Belgian privacy watchdog takes Facebook to court

Belgium’s privacy watchdog has begun legal action against Facebook, accusing the social network site of tracking its users across the web and even monitoring the activities of those without an account.The independent Privacy Commission, which is working with German, Dutch, French and Spanish counterparts, accused Facebook last month of trampling on European privacy laws after trying to find out more about the U.S. social media giant’s practices. see:Hooray for Belgium, fronting up to Facebook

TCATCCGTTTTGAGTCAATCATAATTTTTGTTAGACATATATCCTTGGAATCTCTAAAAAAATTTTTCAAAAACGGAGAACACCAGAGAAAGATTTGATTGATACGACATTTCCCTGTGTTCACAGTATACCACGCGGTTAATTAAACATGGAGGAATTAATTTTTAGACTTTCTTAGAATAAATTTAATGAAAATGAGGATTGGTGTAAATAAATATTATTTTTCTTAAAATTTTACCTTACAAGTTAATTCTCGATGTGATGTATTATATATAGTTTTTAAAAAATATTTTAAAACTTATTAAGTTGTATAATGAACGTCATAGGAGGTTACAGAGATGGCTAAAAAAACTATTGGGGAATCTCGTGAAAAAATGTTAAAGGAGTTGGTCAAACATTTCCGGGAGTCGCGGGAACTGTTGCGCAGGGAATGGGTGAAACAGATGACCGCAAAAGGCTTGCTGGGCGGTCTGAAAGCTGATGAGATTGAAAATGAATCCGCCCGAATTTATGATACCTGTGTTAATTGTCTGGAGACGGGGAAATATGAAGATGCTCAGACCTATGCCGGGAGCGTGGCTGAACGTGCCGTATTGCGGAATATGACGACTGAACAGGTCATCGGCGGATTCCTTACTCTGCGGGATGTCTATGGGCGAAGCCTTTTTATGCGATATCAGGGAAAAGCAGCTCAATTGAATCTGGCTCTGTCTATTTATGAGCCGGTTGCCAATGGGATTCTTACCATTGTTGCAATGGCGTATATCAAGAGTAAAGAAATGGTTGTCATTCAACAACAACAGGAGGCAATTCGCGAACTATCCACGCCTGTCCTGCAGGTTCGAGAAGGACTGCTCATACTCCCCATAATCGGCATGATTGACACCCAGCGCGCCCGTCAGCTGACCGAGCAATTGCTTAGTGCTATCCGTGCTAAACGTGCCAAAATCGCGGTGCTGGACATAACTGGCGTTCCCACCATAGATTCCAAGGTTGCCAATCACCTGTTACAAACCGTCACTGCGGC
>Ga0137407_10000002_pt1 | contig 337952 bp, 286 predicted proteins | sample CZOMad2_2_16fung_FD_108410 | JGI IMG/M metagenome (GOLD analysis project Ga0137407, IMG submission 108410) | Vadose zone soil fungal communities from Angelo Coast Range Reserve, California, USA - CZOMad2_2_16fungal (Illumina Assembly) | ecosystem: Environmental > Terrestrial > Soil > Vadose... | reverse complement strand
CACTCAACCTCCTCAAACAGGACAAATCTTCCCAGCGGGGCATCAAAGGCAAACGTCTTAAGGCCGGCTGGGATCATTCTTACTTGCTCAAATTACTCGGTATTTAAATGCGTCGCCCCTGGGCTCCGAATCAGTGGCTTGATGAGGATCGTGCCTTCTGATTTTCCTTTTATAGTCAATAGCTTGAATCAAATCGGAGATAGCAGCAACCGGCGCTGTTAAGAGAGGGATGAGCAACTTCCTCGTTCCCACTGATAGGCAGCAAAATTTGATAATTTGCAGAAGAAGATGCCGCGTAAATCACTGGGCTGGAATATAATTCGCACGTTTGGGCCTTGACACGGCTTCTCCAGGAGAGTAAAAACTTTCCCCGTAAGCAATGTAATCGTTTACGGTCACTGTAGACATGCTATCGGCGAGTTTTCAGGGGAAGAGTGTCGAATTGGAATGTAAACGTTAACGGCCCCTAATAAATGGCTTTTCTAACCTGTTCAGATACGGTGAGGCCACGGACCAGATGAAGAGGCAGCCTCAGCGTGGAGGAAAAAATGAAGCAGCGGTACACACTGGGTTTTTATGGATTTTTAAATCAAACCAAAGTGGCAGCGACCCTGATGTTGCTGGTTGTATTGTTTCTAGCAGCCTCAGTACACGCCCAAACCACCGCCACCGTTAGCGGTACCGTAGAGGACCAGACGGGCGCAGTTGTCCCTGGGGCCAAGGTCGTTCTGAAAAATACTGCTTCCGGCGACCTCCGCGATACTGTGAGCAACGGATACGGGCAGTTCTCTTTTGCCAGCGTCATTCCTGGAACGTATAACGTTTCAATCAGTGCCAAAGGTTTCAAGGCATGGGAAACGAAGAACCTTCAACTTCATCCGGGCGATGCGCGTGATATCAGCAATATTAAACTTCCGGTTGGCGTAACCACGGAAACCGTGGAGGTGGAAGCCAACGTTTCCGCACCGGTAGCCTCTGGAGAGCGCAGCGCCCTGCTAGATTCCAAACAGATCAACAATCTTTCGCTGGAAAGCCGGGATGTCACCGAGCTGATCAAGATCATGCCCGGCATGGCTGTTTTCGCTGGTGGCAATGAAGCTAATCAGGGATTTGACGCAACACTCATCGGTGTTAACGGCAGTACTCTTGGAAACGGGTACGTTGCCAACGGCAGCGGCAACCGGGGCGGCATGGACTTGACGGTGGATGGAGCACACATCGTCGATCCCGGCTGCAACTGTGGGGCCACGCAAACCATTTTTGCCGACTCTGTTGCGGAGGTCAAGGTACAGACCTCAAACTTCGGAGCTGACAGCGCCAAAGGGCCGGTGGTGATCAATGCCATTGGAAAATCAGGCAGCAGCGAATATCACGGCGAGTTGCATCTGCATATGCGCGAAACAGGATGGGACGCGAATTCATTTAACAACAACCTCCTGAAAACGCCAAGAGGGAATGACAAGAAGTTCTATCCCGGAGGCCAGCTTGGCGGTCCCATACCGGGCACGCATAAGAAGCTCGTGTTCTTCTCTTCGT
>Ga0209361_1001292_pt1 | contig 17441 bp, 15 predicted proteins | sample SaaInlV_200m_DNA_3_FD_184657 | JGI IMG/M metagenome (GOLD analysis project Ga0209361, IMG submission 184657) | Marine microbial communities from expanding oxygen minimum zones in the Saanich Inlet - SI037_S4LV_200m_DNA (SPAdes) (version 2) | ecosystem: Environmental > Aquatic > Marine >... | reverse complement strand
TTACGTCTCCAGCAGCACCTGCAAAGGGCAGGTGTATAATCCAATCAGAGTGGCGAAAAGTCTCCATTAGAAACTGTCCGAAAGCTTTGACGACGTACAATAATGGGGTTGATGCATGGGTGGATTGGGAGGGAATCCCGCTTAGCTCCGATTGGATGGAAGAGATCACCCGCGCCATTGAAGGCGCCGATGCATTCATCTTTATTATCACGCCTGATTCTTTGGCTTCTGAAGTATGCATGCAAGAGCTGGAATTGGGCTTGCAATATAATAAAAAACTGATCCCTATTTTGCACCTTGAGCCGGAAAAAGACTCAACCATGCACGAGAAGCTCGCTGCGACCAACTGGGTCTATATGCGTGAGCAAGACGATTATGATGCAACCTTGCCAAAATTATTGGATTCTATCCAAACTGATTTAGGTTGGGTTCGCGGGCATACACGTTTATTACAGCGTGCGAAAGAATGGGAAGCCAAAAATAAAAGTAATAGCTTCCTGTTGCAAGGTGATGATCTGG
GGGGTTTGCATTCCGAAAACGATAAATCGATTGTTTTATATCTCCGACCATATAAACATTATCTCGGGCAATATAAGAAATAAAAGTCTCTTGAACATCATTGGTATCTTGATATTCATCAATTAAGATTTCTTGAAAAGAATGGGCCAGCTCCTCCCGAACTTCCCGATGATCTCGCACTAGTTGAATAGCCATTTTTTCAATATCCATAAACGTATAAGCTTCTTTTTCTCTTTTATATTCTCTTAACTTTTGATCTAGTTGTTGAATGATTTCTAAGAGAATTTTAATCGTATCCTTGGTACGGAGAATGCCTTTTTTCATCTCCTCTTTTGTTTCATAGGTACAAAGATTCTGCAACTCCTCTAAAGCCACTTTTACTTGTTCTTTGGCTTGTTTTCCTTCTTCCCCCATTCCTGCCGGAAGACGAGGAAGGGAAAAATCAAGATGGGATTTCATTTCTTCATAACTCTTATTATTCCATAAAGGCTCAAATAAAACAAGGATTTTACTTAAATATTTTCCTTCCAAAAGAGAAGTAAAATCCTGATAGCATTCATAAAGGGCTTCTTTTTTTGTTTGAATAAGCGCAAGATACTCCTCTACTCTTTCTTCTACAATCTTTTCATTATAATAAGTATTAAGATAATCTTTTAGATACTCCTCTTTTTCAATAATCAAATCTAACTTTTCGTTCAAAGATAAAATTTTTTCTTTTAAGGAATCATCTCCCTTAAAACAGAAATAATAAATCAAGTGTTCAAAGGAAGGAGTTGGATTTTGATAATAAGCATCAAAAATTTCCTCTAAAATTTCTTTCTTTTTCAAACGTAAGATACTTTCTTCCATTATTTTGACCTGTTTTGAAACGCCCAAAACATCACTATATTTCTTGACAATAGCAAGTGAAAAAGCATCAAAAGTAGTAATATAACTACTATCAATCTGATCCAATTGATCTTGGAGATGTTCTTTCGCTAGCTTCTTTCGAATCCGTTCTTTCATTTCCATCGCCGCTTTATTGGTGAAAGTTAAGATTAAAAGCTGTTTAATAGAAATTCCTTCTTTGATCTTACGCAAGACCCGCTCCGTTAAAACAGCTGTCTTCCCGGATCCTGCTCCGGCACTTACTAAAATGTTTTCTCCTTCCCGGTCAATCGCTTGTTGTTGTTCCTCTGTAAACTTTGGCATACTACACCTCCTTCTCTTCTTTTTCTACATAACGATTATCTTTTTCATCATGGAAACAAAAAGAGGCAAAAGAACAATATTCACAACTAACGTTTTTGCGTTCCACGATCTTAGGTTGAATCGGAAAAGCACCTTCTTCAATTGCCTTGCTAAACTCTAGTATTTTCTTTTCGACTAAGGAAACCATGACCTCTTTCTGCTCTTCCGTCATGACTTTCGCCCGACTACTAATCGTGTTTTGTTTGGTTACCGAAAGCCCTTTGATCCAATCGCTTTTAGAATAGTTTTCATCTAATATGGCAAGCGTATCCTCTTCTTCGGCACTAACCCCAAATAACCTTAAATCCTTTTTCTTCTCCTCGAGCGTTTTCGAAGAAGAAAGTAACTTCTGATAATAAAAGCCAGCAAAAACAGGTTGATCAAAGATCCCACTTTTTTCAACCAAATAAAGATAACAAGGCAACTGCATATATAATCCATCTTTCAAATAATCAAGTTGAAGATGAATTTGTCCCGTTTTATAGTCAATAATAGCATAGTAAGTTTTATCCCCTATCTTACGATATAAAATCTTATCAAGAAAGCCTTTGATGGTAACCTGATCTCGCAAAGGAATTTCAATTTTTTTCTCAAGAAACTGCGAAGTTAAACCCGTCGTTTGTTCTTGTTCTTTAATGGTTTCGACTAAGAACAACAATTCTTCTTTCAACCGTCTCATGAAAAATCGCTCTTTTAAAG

Unroll your lists of 10 famous Belgians (mine is mostly tennis players, fashion designers and Audrey Hepburn), because there is a new name to add: Willem Debeuckelaere, president of the Belgian privacy commission. Even the name of this organisation delights me, with its faint suggestion that Belgian privacy may not be like other kinds. And as a partially Flemish person myself, I can only be proud that it is Belgium that has lost patience with Facebook and its somewhat jaunty attitude to privacy issues.So much so that it is taking the company to court over its alleged breaches of Belgian and European privacy laws. It threatened legal action if Facebook didn’t respond to its concerns, and has followed through on the threat. Gratifyingly, Facebook’s spokesperson has described this as “theatrical”, an adjective that is virtually never used to describe anyone Belgian, except for Hercule Poirot.

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